After 30 min of incubation at 4° C., cells were washed with 2 ml WB. Samples were centrifuged for 5 min at 300×g and supernatant was removed. Cells were resuspended in 100 μl goat anti-human kappa PE (diluted WB 1:100 or 1:250) and incubated for 20 min at 4° C. Subsequently, cells were washed with 2 ml WB, and centrifuged for 5 min at 300×g. The cell pellet was resuspended in 250 μl WB and samples were analyzed on a FACS Calibur in FL2 channel.
- Example 5
The IgM binds to the LS 174T cells in a concentration dependent manner (FIG. 6). This shows that the protein is correctly folded.
CDC activity of anti-EpCAM IgM was tested with LS174T colon carcinoma cells as target cells and human complement serum (Quidel).
- Example 6
MALDI-MS Analysis of Glycans Present on PER.C6™ IgM
Briefly, LS174T cells were harvested at 70% confluency from DMEM medium. At a concentration of 1×106 cells/ml, cells were labeled for 15 min at 37° C. with 1:50000 calcein-AM (stock concentration 3.3 μg calcein/μl DMSO) in CDC medium. Cells were washed 2 times in CDC medium and diluted to 1×106 cells/ml in the same medium. Anti-EpCAM IgG, anti-GBSIII and anti-EpCAM IgM were diluted in CDC medium to different concentrations varying from 160 to 0.006 μg/ml. Samples included 50 μl antibody, 50 μl of labeled target cells, 50 μl serum and 50 μl medium. Two negative controls were used; 1) GBS III, an antibody directed against antigen III of Streptococcus group B, and 2) samples without antibody (“no antibody”). Fifty μl CDC medium replaced the antibody solution in the “no antibody” control sample. Anti-Epcam IgG was used as a positive control. Samples were incubated for 4 hours at 37° C. in 10% CO2 incubator and then analyzed by FACS (FACSCalibur, Becton Dickinson). The percentage of lysis of target cells by the complement was determined after gating the calcein positive target cells in the FL1 channel. Propidium iodide (PI; 0.4 μg/ml) was added to determine the percentage of dead cells in the gated population. PI was detected in the FL2 channel. The percentage of dead cells was calculated by [the number of both PI positive and calcein positive cells], divided by the total number of calcein positive cells, multiplied by 100%. The presence of IgM and IgG caused complement-dependent cell lysis in a concentration-dependent manner (FIG. 7). The IgM was approximately 10-fold more potent in this assay than the IgG: 1.5 μg/ml IgG gave the same percentage cell lysis as 0.151 μg/ml IgM. Negative controls (no antibody and GBSIII) gave background signals. In other CDC assays the IgM was at least 10 times more potent than IgG in this assay (data not shown). This shows that the PER.C6™ produced IgM is functionally active.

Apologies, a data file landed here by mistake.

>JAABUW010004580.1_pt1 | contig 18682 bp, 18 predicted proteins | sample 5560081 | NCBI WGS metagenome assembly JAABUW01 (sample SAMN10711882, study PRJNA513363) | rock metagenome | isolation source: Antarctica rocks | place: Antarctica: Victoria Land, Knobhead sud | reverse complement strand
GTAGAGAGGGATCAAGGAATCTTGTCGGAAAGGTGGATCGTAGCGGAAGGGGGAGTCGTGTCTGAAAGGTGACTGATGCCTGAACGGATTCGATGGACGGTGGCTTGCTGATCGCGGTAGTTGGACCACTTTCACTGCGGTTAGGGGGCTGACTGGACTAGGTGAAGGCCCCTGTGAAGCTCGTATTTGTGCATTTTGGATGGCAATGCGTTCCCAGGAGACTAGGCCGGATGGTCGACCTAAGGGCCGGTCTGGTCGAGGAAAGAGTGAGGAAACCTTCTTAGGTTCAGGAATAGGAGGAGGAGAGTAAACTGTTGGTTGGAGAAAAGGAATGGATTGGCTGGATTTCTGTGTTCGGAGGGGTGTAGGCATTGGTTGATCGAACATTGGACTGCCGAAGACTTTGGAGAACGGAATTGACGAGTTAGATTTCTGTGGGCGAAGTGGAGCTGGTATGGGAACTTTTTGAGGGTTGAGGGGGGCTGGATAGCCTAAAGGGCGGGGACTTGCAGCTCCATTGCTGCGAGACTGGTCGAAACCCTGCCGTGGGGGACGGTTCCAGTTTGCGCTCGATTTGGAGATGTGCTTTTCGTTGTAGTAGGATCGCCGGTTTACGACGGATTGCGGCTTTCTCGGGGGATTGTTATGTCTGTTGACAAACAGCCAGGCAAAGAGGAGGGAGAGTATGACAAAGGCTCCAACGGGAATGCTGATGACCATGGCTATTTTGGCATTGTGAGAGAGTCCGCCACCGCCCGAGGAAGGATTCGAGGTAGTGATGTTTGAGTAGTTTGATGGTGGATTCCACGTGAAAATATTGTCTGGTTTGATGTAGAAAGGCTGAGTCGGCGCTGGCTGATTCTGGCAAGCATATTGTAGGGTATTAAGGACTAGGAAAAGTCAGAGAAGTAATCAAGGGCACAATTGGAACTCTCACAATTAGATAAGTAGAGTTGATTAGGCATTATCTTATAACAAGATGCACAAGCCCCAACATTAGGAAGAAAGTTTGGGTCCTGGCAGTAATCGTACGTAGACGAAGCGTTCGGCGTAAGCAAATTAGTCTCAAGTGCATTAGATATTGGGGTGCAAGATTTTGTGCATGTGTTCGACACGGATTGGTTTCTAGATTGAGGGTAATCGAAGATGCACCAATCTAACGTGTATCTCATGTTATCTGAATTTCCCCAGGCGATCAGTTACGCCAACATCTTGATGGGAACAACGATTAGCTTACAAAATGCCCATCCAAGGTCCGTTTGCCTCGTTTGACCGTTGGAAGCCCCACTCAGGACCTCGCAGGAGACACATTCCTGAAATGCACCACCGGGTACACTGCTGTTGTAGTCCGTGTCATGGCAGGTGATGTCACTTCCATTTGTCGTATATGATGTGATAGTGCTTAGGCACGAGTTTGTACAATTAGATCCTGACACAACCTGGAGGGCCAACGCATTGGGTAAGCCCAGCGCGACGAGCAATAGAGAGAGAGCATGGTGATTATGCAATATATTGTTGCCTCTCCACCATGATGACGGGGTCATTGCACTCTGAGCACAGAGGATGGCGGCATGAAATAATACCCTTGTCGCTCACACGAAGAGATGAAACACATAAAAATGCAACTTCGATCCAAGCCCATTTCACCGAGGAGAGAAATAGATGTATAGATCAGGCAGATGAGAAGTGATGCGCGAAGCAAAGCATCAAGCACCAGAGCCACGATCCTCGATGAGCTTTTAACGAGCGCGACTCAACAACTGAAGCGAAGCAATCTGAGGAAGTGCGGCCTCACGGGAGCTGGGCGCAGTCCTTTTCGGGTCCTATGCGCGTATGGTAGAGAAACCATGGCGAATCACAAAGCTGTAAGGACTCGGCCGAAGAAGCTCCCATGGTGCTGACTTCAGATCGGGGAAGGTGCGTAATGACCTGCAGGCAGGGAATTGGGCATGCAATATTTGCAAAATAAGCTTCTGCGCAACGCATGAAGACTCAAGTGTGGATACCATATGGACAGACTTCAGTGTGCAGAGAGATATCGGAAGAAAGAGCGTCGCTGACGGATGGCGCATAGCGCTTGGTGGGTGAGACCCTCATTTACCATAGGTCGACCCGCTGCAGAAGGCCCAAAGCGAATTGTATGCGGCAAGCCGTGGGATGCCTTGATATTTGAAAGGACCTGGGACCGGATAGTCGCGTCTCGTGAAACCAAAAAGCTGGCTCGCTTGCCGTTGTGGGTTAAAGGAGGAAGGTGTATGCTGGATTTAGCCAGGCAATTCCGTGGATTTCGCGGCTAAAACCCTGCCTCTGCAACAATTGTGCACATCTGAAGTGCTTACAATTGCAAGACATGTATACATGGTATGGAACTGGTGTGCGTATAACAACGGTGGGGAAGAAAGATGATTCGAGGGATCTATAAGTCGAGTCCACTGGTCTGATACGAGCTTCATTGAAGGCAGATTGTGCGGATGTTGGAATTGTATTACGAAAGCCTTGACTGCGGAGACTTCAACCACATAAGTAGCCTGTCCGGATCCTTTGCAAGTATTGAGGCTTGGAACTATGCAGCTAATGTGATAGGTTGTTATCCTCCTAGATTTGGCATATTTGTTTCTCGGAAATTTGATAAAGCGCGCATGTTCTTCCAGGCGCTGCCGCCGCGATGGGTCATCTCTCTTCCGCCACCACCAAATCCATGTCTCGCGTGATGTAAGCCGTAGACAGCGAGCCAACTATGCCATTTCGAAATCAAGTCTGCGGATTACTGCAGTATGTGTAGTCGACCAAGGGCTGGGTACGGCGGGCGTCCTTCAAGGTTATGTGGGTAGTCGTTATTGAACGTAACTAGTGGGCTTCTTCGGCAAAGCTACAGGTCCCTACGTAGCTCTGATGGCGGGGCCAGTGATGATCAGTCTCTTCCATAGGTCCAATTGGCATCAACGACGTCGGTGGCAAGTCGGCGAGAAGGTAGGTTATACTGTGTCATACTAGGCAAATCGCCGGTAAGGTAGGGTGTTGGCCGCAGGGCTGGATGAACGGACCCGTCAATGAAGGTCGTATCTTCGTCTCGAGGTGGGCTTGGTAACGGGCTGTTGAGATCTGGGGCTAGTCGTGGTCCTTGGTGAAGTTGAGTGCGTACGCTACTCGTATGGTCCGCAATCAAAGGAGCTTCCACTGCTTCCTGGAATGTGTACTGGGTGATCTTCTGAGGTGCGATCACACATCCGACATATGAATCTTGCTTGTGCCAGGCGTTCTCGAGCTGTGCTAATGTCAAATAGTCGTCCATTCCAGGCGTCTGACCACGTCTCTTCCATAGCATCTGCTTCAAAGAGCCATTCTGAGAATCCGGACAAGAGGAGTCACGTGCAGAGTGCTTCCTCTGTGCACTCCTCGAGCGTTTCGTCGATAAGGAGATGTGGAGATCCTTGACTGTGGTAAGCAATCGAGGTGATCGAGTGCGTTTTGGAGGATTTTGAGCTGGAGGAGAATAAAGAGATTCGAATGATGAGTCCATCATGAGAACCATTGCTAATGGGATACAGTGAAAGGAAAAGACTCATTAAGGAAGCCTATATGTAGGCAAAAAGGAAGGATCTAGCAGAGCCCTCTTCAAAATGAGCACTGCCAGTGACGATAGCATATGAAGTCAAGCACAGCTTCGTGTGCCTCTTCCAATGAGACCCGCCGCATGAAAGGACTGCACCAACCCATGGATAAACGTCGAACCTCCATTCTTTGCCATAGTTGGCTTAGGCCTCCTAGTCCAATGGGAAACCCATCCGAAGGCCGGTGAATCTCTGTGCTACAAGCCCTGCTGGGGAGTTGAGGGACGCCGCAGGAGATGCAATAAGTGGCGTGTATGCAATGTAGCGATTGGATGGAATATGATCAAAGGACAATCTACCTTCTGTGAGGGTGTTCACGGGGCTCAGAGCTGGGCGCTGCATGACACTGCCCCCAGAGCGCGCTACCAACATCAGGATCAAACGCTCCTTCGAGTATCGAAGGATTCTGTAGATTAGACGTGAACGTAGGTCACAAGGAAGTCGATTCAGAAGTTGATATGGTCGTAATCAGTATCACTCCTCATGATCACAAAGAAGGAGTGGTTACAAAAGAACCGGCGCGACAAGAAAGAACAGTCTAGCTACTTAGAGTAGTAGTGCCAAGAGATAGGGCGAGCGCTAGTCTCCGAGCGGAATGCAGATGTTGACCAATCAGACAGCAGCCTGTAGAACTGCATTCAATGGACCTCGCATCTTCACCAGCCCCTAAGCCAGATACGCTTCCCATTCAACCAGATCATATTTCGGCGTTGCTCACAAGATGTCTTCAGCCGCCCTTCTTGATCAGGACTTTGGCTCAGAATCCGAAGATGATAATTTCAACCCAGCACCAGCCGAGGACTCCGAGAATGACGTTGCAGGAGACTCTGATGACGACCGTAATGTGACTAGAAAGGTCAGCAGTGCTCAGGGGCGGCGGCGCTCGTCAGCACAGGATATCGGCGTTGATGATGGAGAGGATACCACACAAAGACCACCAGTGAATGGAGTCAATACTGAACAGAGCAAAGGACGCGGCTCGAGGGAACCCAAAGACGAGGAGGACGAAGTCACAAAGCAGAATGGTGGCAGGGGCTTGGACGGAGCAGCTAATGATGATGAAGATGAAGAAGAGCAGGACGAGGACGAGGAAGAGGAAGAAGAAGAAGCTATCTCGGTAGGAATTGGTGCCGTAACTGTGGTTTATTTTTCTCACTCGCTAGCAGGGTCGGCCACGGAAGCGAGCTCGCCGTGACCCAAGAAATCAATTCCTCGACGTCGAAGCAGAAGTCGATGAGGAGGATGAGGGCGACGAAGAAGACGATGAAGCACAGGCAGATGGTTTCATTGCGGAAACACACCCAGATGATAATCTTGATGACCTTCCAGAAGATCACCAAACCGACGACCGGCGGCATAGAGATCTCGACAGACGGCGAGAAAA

Purified IgM samples in 20 mM sodium phosphate (pH 7.2) were digested with PNGase F which releases the N-linked glycans. The glycan pools were desialylated using neuramindase and were analyzed in the reflector mode on an Applied Biosystems Voyager DE Pro MALDI mass spectrometer. The matrix was 2,5-dihydroxybenzoic acid (10 mg/ml) in 50/50/0.1 acetonitrile/water/trifluoroacetic acid. Spectra were obtained in the positive ion mode and glycans were detected as sodium adducts, [M+Na]+.
Results are shown in FIG. 8. The main peak is a biantennary, fully galactosylated structure with a core fucose. Therefore, in one aspect of the invention at least 50% of the N-linked sugar structures of the produced IgM are biantennary, fully galactosylated (not having a terminal N-Acetylglucosamine) structures with a core fucose. Mass data (combined with knowledge of fully analyzed glycan structures found on recombinant erythropoietin produced on PER.C6 cells ( . . . ) indicate that other minor structures include tri- and tetra-antennary glycans, as well as some hybrid structures. Glycans containing a Lewis X structure (structures with an additional fucose attached to the N-acetylglucosamine in the antenna) are also observed at low levels.
The examples above demonstrate that PER.C6™ cells may be transfected with a plasmid expressing IgM to give cells with a high IgM productivity. Moreover the IgM is structurally sound and functionally active, and glycans which may prove immunogenic to humans have not been observed.